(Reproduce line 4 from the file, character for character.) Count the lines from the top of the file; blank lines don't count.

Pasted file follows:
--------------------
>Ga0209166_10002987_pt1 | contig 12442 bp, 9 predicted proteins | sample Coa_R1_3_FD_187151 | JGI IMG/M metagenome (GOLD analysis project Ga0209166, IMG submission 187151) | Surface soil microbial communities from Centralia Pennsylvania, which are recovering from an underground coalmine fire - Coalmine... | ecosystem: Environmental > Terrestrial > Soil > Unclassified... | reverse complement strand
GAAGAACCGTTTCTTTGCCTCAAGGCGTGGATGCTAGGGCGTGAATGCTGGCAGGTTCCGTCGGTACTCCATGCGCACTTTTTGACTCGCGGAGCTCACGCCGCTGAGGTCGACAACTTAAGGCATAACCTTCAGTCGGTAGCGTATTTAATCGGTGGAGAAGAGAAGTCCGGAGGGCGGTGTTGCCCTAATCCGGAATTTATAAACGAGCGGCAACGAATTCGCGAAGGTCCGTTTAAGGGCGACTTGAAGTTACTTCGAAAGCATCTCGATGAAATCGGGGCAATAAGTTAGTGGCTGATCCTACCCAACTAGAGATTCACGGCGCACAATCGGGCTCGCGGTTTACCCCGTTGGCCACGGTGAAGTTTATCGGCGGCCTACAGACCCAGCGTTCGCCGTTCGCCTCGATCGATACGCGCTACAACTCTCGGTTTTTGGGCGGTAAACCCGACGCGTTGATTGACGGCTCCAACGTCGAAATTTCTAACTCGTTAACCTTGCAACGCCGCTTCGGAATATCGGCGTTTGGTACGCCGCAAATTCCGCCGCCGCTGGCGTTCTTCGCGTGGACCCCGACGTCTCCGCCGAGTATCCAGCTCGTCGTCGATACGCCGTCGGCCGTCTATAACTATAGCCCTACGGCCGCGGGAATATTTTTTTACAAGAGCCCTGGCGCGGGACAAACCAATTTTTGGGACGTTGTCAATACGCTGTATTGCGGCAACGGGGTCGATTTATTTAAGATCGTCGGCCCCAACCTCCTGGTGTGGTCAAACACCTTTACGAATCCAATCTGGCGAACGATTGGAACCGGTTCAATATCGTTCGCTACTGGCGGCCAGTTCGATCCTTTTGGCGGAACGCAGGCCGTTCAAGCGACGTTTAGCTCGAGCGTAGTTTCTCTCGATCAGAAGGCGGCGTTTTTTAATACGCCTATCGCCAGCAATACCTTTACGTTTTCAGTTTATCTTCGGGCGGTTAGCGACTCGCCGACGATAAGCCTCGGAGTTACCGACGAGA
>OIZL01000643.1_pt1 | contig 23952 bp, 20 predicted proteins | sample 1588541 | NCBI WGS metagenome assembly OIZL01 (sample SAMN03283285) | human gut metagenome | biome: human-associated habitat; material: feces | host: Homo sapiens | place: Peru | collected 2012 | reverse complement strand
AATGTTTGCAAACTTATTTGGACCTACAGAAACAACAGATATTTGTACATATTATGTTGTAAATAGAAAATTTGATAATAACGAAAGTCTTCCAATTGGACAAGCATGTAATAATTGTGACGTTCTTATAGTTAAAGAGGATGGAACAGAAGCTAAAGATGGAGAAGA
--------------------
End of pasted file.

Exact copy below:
AATGTTTGCAAACTTATTTGGACCTACAGAAACAACAGATATTTGTACATATTATGTTGTAAATAGAAAATTTGATAATAACGAAAGTCTTCCAATTGGACAAGCATGTAATAATTGTGACGTTCTTATAGTTAAAGAGGATGGAACAGAAGCTAAAGATGGAGAAGA